Shortly after the first elections to the Scottish Parliament in May 1999, I was doing some fieldwork in the Himalayas when I met with the Chief Justice of Bhutan.
I was asked my views on the “new Parliament”. I responded cautiously, but expressed my hope that it would make a direct difference to the people of Scotland.
Why? Because after 292 years, necessary modern laws could be debated and enacted without waiting for parliamentary time in Westminster. Scotland was changing.
Law students dread studying constitutional law but I would argue that this is now an excellent time to stand back and reflect on what the Scottish Parliament has achieved since 1999. Especially as Scotland increasingly reflects an alternative approach to that of the Westminster Government, and, arguably, a belief in the rule of law.
In the last 20 years, I think Scotland has changed more than we realise. Returning to teach law, I have increasingly focused on families and children in Scotland and on how laws affect them. From my perspective, there is an important story to be told about the Scottish Parliament through its work on child and family law.
Why focus on child and family law? Simple, it is about you, it is about me, and everybody we come into contact with. These laws address the very social basis of our daily lives.
It is worth remembering that the first election for the Scottish Parliament in 1999 returned a higher percentage of female MSPs than the UK Parliament. Whilst I do not think we can claim that Scotland has achieved gender equality (yet), there has been a steady move towards promoting it.
A quick review of the legislation passed by the Scottish Parliament since 1999 suggests three concerns. The first is about the wellbeing of our children, a concern reflected in the ambitious study Growing Up in Scotland, which tracks the lives of thousands of children and their families from the early years with the aim of providing information to support policy-making.
The second reflects the changing forms of the family in 21st century Scotland, and the third involves addressing the negative impact of domestic abuse on women and children.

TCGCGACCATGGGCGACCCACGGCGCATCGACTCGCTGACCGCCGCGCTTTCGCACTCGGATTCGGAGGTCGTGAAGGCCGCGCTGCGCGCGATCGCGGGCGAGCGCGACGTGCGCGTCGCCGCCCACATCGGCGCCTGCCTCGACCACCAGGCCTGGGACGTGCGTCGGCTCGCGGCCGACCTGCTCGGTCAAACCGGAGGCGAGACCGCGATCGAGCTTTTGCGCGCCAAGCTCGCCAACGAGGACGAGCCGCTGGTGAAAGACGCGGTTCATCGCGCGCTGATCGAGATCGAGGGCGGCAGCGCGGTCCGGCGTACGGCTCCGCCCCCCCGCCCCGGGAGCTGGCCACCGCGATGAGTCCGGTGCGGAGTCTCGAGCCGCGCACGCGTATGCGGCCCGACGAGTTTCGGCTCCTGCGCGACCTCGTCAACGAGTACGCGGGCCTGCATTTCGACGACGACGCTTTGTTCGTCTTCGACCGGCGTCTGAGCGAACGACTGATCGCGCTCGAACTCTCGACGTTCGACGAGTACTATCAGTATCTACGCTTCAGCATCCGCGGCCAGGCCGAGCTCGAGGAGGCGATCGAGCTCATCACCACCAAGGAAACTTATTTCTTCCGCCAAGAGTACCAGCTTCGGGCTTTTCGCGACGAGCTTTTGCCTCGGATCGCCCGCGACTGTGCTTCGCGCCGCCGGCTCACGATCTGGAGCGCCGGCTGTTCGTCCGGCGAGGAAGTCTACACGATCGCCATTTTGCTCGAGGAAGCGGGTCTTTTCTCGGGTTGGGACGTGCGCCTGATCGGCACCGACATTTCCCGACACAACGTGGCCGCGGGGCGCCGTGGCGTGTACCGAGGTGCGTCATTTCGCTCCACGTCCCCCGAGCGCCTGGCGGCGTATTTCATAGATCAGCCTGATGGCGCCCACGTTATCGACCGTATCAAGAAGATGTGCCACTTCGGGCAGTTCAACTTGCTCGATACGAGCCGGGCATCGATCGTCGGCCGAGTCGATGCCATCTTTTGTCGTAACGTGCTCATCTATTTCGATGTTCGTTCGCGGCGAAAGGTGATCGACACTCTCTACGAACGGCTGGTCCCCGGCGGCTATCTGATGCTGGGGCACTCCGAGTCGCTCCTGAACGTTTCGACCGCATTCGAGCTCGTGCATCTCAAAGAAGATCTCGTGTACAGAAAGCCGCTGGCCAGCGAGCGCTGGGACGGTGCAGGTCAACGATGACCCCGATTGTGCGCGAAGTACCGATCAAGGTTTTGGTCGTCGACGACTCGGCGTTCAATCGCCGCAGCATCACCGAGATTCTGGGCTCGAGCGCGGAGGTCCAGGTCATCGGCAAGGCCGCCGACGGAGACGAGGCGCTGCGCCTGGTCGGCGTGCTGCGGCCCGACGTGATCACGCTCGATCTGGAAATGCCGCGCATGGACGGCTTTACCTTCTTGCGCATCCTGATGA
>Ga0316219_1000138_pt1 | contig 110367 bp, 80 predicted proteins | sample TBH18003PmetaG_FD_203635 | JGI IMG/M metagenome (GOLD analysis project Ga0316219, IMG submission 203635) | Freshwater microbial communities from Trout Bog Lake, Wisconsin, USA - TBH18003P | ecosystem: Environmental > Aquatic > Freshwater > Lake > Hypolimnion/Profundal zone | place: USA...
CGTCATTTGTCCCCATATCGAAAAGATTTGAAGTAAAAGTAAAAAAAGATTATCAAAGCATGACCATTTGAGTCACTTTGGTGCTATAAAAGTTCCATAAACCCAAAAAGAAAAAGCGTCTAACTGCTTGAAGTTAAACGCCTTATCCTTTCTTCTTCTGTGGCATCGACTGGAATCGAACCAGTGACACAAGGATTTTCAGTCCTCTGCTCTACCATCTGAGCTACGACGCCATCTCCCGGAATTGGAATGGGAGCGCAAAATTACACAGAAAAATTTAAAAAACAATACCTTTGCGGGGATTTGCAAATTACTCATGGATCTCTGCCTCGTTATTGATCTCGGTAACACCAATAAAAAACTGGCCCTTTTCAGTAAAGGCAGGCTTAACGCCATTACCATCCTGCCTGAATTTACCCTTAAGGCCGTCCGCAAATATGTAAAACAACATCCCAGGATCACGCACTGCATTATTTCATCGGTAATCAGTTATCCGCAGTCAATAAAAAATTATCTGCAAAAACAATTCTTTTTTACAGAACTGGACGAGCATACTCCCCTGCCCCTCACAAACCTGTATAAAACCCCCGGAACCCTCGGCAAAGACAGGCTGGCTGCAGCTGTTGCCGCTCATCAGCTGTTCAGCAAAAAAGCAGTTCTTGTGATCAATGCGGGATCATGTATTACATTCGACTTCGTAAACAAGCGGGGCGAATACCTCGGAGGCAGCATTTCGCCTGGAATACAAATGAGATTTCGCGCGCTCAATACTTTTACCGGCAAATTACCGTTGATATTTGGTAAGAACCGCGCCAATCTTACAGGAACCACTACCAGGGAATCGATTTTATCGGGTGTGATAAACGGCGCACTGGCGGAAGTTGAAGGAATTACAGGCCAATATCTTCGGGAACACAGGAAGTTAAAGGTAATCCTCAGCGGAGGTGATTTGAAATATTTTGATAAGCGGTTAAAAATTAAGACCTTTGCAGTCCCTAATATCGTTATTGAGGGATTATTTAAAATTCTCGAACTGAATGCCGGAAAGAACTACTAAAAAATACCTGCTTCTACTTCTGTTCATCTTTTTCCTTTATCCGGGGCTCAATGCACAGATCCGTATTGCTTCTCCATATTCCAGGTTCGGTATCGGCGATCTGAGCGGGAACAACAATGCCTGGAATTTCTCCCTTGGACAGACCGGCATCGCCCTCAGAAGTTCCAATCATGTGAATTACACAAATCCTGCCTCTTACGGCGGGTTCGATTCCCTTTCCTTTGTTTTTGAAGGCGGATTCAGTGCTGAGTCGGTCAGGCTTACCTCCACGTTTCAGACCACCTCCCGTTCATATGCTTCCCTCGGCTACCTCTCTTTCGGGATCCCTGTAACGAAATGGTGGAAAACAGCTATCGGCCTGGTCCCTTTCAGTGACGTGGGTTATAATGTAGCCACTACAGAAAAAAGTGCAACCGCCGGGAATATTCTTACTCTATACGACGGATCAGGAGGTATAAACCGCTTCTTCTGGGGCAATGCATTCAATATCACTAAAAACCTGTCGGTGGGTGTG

One of the first pieces of legislation passed by the new parliament was the Protection from Abuse (Scotland) Act 2001. There are those who argue against the gender focus of domestic abuse policy in Scotland. However, the gender focus is rightly there because women are, based on a range of evidence, the principal victims of domestic abuse. Equally, children are both direct and indirect victims of domestic abuse.
The ongoing issue of domestic abuse was underscored only last year with the Domestic Abuse (Scotland) Act 2018, an important piece of legislation that incorporates coercive control, a sustained pattern of behaviour whereby one person seeks to use power over another.
Not all the legislation proposed by either the Scottish Executive or the Scottish Government has been welcome. There was vocal opposition to the now scrapped Named Person role introduced by the Children and Young People (Scotland) Act 2014, and only this year plans were paused to change the law so that people can more easily receive legal recognition for the gender they identify as.
In 2006, the largest piece of legislation was brought in. The Family (Scotland) Act amended the law on cohabitation, prompting comments about “bidey-ins” and a Government information campaign.
Importantly, the Scottish Parliament has sought to promote equality and to address issues faced by minority groups in Scotland. This includes legislation on forced marriages and on female genital mutilation. Later this autumn, the Age of Criminal Responsibility (Scotland) Act 2019 will come into force, raising it from eight to 12.
With further developments to protect the rights of the child in the pipeline, the Scottish Parliament has certainly been busy. However, what lessons can be learned to inform legislative and policy change in the 2020s?
Working with colleague Dr Lesley-Anne Macfarlane, and building on the work of the Family Law Policy and Practice Unit that I established with colleagues at Edinburgh Napier, we have invited leading academics and practitioners to reflect on and discuss the work of the Parliament.
With the support of the Royal Society of Edinburgh, three workshops focusing on child and family law will be held. The first and second are at Edinburgh Napier’s Craiglockhart campus on October 10 and 11, with the final workshop at the Royal Society of Edinburgh on November 21. Academics from a range of disciplines, lawyers, policy-makers, and representatives from third sector organisations will critically examine the work of the Scottish Parliament within the field of Child and Family Law in Scotland.
Dr Richard Whitecross, head of subject – law, Edinburgh Napier University.